Wild Card: Michelle Williams in “My Week with Marilyn.” Williams studied Monroe for months prior to production, and nailed this performance. She showed three different sides of the troubled bombshell and after two nominations, The Academy may feel it’s time to reward her.

Best Supporting Actor - Noticeably missing: Sacha Baron Cohen in “Hugo.” Cohen sticks to his comedic roots in the movie, though darkly comedic, and he makes us both hate and pity him. (He was the only bright spot in that film.)

Kenneth Branagh - "My Week with Marilyn"
Jonah Hill - "Moneyball"
Nick Nolte - "Warrior"
Christopher Plummer - "Beginners"
Max von Sydow - "Extremely Loud & Incredibly Close" (the second silent performance nomination!)

Should Win: Christopher Plummer in “Beginners.” This veteran actor has never won an Academy Award. Can you believe Captain von Trapp of “The Sound of Music” is still an Oscar virgin?! This 82-year-old needs to be recognized for his entire body of work, not to mention what I hear is a humorous yet heartbreaking performance. Max von Sydow doesn't stand a chance, but he's also an 82-year-old Oscar virgin.

Will Win: Christopher Plummer in “Beginners.” The Golden Globe, SAG and Critic’s Choice Award already rest on his bookshelf, so the other nominees shouldn’t even bother showing up.

Wild Card: I guess Kenneth Branagh should show up, just in case The Academy is feeling a little crazy. He delivered a spot-on performance as Sir Laurence Olivier, and has been around long enough to deserve recognition.

Best Supporting Actress Noticeably missing: Bryce Dallas Howard from “The Help.” I truly felt she gave the most outstanding performance in the film, and she hasn’t been recognized at any of these award Shows. Her turn as a cold, racist woman was bone-chilling, and promising of a bright, successful future for her.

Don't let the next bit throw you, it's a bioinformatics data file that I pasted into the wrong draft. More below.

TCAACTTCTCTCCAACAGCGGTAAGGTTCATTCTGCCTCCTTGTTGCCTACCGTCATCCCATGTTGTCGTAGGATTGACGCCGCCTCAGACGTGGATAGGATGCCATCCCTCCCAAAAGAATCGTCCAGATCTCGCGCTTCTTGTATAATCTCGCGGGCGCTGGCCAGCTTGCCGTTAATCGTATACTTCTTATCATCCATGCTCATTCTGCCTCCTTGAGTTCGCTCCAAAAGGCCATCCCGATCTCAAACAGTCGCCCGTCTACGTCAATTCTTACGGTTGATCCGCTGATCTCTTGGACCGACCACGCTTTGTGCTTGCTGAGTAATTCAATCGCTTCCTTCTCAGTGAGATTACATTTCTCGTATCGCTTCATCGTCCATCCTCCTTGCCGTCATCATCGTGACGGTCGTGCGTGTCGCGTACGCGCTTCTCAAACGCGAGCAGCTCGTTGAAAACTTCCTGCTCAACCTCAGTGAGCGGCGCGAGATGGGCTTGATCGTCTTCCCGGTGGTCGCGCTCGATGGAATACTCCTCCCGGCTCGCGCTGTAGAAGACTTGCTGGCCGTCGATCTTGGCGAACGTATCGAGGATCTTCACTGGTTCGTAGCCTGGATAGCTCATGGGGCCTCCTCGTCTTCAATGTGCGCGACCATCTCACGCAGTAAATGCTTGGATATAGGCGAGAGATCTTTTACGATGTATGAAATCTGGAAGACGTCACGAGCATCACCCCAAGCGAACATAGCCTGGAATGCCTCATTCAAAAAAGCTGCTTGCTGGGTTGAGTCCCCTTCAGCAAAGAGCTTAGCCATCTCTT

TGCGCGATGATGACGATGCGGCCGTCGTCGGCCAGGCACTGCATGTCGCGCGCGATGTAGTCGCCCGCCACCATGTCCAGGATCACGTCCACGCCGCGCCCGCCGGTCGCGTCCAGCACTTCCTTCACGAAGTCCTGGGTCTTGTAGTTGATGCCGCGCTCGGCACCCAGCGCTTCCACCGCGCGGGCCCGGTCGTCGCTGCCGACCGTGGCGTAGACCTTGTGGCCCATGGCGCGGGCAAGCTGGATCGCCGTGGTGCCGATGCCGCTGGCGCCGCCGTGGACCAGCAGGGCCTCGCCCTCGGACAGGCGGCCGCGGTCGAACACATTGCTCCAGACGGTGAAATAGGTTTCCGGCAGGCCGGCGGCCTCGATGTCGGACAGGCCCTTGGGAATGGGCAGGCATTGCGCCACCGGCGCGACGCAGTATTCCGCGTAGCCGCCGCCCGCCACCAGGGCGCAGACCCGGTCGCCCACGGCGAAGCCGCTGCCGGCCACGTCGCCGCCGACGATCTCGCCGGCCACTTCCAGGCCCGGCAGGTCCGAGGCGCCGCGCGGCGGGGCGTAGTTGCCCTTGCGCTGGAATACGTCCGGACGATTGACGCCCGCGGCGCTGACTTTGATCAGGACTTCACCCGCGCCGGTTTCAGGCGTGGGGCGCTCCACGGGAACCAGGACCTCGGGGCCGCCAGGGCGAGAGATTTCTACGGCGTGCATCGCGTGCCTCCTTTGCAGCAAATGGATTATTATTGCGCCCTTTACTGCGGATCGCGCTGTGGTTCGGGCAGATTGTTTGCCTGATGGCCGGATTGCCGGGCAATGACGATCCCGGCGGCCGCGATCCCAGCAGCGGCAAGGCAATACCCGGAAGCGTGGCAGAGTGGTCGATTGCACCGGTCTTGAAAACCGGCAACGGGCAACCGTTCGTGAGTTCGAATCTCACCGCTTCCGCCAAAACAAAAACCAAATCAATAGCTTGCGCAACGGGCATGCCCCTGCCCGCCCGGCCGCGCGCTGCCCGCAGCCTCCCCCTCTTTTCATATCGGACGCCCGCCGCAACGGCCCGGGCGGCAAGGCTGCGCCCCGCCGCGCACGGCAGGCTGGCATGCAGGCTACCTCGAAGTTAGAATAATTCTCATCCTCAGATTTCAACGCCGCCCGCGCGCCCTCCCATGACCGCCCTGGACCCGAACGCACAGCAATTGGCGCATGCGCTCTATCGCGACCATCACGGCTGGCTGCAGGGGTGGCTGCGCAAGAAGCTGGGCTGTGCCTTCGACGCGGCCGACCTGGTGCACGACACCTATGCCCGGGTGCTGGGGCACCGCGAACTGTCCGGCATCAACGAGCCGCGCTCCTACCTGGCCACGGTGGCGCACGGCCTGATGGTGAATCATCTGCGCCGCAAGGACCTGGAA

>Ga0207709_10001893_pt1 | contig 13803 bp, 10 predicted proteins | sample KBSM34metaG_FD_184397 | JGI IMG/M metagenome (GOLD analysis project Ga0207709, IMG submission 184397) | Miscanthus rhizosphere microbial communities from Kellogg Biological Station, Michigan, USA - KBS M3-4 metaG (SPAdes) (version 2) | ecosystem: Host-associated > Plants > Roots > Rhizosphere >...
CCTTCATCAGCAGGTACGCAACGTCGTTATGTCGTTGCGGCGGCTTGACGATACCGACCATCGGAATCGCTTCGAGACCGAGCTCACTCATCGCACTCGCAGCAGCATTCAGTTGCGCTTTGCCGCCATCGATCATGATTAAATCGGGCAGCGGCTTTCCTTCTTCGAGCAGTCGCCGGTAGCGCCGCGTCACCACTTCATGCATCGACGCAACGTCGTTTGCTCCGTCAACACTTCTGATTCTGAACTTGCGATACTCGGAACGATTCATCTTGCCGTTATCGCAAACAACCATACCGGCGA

Bérénice Bejo - "The Artist" (the THIRD actor nominated who didn’t deliver one line in a movie!)
Jessica Chastain - "The Help"
Melissa McCarthy - "Bridesmaids"
Janet McTeer - "Albert Nobbs"
Octavia Spencer - "The Help"

Should Win: Octavia Spencer in “The Help.” This was to many, the most memorable role in the film. As a maid who stood up to her heartless boss during the 1960s, Spencer played the part with vigor and strength, and no doubt The Academy will recognize it.

Will Win: Octavia Spencer in “The Help.” The theory is that if you win the Golden Globe, the SAG and the Critic’s Choice, you better have a damn good acceptance speech for that Oscar stage.

Wild Card: No one. However, Melissa McCarthy in “Bridesmaids” and Jessica Chastain in “The Help” have bright futures ahead of them. The nomination was the honor for these two.

Best Director
Michel Hazanavicius - "The Artist"
Alexander Payne - "The Descendants"
Martin Scorsese - "Hugo"
Woody Allen - "Midnight in Paris"
Terrence Malick - "The Tree of Life"

Should Win: Michel Hazanavicius for “The Artist.” Making a film without sound and color is difficult. Making said film one of the best of the year seems impossible. Hazanavicius delivered a fabulously entertaining movie, and managed to squeeze heartfelt performances out of his actors.

Will Win: Michel Hazanavicius for “The Artist.” I’ve tried so hard to learn how to pronounce his last name, but the person presenting the award is the one that really needs to learn it. Haza-whatcha-macall-it did wonders with this screenplay, and raised the bar high above the other nominees.

Wild Card: Alexander Payne for “The Descendants.” If I know The Academy like I think I do, they’ll divide up the wealth, and if Dujardin wins Best Actor, Payne will get Best Director. If it’s Clooney’s big night, Haza-what-ever-it-is will take home gold.

I hope you enjoy the big show as much as I do. Us artsy folk consider this our Superbowl. No joke. My mom and I are all set for our annual Oscar bash (my dad is ready for these award shows to be over!) and look forward to the surprises, the FASHION and the acceptance speeches (may they not run over time TOO much.) Happy Oscars!